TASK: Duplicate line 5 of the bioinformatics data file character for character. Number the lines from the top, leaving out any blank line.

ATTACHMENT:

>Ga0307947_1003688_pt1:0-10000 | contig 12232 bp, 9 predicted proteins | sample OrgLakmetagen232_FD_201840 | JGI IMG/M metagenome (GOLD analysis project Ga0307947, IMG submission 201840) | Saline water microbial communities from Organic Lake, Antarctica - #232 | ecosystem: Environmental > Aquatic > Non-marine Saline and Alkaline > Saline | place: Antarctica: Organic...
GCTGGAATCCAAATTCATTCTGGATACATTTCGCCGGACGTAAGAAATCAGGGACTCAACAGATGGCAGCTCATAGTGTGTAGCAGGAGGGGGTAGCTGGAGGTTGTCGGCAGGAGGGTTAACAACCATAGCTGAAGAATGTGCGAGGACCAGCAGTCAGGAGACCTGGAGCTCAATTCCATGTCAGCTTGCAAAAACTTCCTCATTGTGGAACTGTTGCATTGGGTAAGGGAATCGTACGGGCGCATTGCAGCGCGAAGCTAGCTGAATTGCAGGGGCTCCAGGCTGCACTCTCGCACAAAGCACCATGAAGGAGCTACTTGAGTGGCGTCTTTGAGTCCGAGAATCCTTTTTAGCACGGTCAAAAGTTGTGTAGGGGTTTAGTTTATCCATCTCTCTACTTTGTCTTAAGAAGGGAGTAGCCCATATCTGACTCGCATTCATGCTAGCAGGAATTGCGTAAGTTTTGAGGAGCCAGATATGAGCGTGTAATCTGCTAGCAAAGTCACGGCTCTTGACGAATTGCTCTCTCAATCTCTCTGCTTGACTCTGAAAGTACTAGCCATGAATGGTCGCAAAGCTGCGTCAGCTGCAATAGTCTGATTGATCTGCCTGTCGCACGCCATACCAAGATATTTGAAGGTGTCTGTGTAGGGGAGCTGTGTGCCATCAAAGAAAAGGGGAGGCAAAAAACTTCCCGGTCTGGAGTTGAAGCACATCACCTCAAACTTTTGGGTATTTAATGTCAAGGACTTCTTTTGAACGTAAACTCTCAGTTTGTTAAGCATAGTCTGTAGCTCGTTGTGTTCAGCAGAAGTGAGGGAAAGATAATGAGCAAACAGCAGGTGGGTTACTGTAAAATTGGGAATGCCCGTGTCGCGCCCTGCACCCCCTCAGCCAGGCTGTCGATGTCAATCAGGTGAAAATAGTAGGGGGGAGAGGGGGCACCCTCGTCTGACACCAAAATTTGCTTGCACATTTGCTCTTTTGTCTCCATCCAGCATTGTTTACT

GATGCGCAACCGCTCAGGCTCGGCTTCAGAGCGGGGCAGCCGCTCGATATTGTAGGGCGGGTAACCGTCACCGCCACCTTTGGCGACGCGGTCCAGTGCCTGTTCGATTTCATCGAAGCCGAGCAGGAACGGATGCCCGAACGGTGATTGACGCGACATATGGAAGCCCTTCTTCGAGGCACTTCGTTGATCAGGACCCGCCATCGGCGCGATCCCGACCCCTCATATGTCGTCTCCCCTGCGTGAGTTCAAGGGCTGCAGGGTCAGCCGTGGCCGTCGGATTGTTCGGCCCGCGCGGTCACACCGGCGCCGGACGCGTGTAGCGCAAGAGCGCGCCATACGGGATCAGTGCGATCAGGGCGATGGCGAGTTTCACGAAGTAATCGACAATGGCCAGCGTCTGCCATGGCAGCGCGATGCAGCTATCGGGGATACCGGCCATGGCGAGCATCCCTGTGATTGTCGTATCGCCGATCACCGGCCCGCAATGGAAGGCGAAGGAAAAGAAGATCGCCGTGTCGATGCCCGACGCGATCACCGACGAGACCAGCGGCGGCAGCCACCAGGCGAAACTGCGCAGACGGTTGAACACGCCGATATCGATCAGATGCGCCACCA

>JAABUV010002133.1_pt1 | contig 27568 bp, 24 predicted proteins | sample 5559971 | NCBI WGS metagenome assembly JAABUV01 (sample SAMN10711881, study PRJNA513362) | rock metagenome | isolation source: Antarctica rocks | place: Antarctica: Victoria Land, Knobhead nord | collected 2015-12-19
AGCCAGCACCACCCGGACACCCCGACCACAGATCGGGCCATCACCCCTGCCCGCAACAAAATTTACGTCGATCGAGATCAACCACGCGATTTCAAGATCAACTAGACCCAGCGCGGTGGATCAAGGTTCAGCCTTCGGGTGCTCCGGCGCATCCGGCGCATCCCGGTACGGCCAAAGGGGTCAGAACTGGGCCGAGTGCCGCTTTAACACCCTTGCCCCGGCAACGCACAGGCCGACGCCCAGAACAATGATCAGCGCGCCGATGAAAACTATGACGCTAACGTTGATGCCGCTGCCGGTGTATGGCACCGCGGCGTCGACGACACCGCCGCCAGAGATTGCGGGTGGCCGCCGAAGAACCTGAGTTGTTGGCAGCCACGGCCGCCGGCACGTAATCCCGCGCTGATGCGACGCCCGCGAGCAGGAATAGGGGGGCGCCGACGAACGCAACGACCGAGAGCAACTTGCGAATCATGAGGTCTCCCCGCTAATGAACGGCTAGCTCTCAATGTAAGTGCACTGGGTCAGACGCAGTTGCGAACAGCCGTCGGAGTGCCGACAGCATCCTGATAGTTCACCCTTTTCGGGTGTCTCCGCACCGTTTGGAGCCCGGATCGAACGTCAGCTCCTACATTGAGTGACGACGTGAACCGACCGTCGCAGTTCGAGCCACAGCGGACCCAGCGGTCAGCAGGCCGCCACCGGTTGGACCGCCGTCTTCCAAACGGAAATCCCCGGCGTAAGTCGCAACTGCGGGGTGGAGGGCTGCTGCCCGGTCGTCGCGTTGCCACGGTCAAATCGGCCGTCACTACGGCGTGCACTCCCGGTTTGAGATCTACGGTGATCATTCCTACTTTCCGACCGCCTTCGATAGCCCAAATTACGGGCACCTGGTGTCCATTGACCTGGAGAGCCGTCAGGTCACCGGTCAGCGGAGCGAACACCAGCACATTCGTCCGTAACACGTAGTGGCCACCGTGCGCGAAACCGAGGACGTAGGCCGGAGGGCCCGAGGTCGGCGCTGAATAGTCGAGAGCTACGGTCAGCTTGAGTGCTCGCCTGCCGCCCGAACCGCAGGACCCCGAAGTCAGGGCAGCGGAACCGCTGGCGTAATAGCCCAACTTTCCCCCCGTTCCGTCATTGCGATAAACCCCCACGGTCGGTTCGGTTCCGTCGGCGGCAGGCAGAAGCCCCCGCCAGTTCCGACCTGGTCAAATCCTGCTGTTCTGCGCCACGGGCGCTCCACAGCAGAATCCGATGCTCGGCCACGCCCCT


AGCCAGCACCACCCGGACACCCCGACCACAGATCGGGCCATCACCCCTGCCCGCAACAAAATTTACGTCGATCGAGATCAACCACGCGATTTCAAGATCAACTAGACCCAGCGCGGTGGATCAAGGTTCAGCCTTCGGGTGCTCCGGCGCATCCGGCGCATCCCGGTACGGCCAAAGGGGTCAGAACTGGGCCGAGTGCCGCTTTAACACCCTTGCCCCGGCAACGCACAGGCCGACGCCCAGAACAATGATCAGCGCGCCGATGAAAACTATGACGCTAACGTTGATGCCGCTGCCGGTGTATGGCACCGCGGCGTCGACGACACCGCCGCCAGAGATTGCGGGTGGCCGCCGAAGAACCTGAGTTGTTGGCAGCCACGGCCGCCGGCACGTAATCCCGCGCTGATGCGACGCCCGCGAGCAGGAATAGGGGGGCGCCGACGAACGCAACGACCGAGAGCAACTTGCGAATCATGAGGTCTCCCCGCTAATGAACGGCTAGCTCTCAATGTAAGTGCACTGGGTCAGACGCAGTTGCGAACAGCCGTCGGAGTGCCGACAGCATCCTGATAGTTCACCCTTTTCGGGTGTCTCCGCACCGTTTGGAGCCCGGATCGAACGTCAGCTCCTACATTGAGTGACGACGTGAACCGACCGTCGCAGTTCGAGCCACAGCGGACCCAGCGGTCAGCAGGCCGCCACCGGTTGGACCGCCGTCTTCCAAACGGAAATCCCCGGCGTAAGTCGCAACTGCGGGGTGGAGGGCTGCTGCCCGGTCGTCGCGTTGCCACGGTCAAATCGGCCGTCACTACGGCGTGCACTCCCGGTTTGAGATCTACGGTGATCATTCCTACTTTCCGACCGCCTTCGATAGCCCAAATTACGGGCACCTGGTGTCCATTGACCTGGAGAGCCGTCAGGTCACCGGTCAGCGGAGCGAACACCAGCACATTCGTCCGTAACACGTAGTGGCCACCGTGCGCGAAACCGAGGACGTAGGCCGGAGGGCCCGAGGTCGGCGCTGAATAGTCGAGAGCTACGGTCAGCTTGAGTGCTCGCCTGCCGCCCGAACCGCAGGACCCCGAAGTCAGGGCAGCGGAACCGCTGGCGTAATAGCCCAACTTTCCCCCCGTTCCGTCATTGCGATAAACCCCCACGGTCGGTTCGGTTCCGTCGGCGGCAGGCAGAAGCCCCCGCCAGTTCCGACCTGGTCAAATCCTGCTGTTCTGCGCCACGGGCGCTCCACAGCAGAATCCGATGCTCGGCCACGCCCCT